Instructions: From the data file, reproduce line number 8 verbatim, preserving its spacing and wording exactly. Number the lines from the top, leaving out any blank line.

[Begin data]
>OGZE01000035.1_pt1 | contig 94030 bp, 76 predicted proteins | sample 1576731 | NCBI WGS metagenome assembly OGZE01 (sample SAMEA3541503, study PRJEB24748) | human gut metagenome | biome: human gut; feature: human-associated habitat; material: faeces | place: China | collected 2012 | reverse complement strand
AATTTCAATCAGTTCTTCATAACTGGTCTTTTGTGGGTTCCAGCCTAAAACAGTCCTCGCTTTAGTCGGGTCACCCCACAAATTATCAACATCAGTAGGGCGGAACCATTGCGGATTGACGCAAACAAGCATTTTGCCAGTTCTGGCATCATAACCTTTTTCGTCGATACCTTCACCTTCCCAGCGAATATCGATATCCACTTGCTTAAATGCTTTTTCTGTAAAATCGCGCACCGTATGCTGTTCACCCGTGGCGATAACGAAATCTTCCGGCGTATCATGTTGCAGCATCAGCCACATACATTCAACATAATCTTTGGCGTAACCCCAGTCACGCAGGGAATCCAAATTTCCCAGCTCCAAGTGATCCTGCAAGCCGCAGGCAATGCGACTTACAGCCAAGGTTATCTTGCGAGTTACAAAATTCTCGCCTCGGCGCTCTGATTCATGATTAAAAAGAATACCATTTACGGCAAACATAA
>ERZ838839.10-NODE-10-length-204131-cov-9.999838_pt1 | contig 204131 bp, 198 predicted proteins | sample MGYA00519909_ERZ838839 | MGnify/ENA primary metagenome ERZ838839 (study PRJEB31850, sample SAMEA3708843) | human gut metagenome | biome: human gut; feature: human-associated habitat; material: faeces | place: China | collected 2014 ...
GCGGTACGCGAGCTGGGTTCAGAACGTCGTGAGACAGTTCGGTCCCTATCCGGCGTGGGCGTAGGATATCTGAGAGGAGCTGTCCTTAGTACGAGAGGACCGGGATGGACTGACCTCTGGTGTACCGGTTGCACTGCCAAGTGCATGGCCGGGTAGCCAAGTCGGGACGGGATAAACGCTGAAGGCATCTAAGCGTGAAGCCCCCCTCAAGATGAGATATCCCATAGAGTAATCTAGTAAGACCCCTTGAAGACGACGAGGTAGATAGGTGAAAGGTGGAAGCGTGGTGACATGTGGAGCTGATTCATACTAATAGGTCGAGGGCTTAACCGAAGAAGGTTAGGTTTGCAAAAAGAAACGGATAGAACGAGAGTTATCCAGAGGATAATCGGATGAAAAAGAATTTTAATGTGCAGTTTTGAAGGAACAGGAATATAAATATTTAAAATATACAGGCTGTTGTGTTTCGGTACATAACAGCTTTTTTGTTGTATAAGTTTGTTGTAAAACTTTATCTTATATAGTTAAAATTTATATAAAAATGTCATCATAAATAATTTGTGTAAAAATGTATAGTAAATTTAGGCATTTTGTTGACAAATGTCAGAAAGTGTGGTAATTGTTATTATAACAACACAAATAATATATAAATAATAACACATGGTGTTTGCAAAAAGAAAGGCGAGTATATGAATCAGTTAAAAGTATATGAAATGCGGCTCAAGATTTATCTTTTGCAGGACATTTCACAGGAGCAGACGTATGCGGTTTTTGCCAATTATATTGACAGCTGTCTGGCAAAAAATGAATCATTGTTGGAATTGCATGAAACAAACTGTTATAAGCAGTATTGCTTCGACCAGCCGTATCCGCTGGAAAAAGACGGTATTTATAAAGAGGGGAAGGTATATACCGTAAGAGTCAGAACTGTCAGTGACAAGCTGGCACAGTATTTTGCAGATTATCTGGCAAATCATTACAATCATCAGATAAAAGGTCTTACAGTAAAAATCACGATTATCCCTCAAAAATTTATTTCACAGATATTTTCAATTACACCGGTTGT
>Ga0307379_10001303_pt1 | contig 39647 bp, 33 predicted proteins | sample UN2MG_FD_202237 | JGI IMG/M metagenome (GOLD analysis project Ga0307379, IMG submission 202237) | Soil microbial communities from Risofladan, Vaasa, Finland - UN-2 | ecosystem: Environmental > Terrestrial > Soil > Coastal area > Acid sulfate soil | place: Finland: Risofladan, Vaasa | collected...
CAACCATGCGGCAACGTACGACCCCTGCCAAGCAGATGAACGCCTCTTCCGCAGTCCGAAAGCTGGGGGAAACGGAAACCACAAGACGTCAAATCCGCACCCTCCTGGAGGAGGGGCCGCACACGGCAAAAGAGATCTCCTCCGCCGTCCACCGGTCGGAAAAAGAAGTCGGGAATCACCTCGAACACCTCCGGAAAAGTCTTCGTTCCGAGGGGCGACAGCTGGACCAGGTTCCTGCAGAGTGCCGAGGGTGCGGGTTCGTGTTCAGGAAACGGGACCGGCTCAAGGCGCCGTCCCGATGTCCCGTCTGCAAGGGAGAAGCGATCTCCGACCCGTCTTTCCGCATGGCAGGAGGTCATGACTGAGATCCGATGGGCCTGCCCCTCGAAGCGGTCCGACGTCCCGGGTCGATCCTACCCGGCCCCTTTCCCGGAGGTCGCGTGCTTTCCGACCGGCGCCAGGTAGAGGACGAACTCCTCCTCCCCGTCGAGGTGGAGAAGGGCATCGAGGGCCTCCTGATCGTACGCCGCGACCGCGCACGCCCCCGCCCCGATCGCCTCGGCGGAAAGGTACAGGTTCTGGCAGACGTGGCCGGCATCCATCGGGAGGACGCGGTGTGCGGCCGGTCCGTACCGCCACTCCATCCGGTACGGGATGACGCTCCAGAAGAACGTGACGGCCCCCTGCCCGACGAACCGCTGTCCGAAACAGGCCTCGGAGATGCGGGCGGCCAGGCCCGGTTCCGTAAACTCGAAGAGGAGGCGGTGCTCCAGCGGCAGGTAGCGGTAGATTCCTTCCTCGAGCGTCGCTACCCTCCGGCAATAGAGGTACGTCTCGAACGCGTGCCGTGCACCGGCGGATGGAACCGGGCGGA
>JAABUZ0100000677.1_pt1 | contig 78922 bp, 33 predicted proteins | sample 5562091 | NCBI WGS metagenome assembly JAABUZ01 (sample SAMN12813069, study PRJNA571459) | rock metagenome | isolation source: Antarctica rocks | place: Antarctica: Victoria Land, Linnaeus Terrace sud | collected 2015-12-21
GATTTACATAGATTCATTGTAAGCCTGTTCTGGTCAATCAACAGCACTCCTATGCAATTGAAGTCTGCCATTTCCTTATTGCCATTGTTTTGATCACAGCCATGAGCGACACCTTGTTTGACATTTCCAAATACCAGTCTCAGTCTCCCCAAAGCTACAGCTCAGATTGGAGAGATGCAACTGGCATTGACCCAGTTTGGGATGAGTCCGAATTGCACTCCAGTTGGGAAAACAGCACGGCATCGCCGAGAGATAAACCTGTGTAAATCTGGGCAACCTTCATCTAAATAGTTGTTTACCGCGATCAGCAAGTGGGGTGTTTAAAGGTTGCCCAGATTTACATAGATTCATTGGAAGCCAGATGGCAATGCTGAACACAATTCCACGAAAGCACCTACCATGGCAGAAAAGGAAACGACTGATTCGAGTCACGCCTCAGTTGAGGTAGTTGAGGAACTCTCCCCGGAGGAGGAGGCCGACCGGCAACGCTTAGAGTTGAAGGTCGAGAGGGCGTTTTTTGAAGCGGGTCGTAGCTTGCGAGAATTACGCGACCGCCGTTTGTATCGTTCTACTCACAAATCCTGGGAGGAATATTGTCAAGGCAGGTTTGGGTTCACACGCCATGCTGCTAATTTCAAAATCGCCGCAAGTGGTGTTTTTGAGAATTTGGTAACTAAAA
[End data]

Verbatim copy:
GATTTACATAGATTCATTGTAAGCCTGTTCTGGTCAATCAACAGCACTCCTATGCAATTGAAGTCTGCCATTTCCTTATTGCCATTGTTTTGATCACAGCCATGAGCGACACCTTGTTTGACATTTCCAAATACCAGTCTCAGTCTCCCCAAAGCTACAGCTCAGATTGGAGAGATGCAACTGGCATTGACCCAGTTTGGGATGAGTCCGAATTGCACTCCAGTTGGGAAAACAGCACGGCATCGCCGAGAGATAAACCTGTGTAAATCTGGGCAACCTTCATCTAAATAGTTGTTTACCGCGATCAGCAAGTGGGGTGTTTAAAGGTTGCCCAGATTTACATAGATTCATTGGAAGCCAGATGGCAATGCTGAACACAATTCCACGAAAGCACCTACCATGGCAGAAAAGGAAACGACTGATTCGAGTCACGCCTCAGTTGAGGTAGTTGAGGAACTCTCCCCGGAGGAGGAGGCCGACCGGCAACGCTTAGAGTTGAAGGTCGAGAGGGCGTTTTTTGAAGCGGGTCGTAGCTTGCGAGAATTACGCGACCGCCGTTTGTATCGTTCTACTCACAAATCCTGGGAGGAATATTGTCAAGGCAGGTTTGGGTTCACACGCCATGCTGCTAATTTCAAAATCGCCGCAAGTGGTGTTTTTGAGAATTTGGTAACTAAAA